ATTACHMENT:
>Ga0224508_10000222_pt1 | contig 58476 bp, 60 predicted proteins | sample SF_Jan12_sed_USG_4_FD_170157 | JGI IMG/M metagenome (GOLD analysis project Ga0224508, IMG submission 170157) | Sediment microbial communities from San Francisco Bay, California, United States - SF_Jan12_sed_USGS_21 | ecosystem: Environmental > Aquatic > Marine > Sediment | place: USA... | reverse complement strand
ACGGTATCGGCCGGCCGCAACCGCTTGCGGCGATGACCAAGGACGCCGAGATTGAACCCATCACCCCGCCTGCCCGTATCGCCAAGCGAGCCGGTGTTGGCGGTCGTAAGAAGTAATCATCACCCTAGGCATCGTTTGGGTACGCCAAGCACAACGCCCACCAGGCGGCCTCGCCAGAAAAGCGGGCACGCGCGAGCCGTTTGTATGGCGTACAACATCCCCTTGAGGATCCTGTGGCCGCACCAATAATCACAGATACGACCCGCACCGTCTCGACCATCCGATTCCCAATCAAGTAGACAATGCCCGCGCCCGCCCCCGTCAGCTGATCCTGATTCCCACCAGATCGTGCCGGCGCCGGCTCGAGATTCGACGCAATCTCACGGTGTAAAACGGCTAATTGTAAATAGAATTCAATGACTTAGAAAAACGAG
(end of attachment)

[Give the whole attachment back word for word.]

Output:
>Ga0224508_10000222_pt1 | contig 58476 bp, 60 predicted proteins | sample SF_Jan12_sed_USG_4_FD_170157 | JGI IMG/M metagenome (GOLD analysis project Ga0224508, IMG submission 170157) | Sediment microbial communities from San Francisco Bay, California, United States - SF_Jan12_sed_USGS_21 | ecosystem: Environmental > Aquatic > Marine > Sediment | place: USA... | reverse complement strand
ACGGTATCGGCCGGCCGCAACCGCTTGCGGCGATGACCAAGGACGCCGAGATTGAACCCATCACCCCGCCTGCCCGTATCGCCAAGCGAGCCGGTGTTGGCGGTCGTAAGAAGTAATCATCACCCTAGGCATCGTTTGGGTACGCCAAGCACAACGCCCACCAGGCGGCCTCGCCAGAAAAGCGGGCACGCGCGAGCCGTTTGTATGGCGTACAACATCCCCTTGAGGATCCTGTGGCCGCACCAATAATCACAGATACGACCCGCACCGTCTCGACCATCCGATTCCCAATCAAGTAGACAATGCCCGCGCCCGCCCCCGTCAGCTGATCCTGATTCCCACCAGATCGTGCCGGCGCCGGCTCGAGATTCGACGCAATCTCACGGTGTAAAACGGCTAATTGTAAATAGAATTCAATGACTTAGAAAAACGAG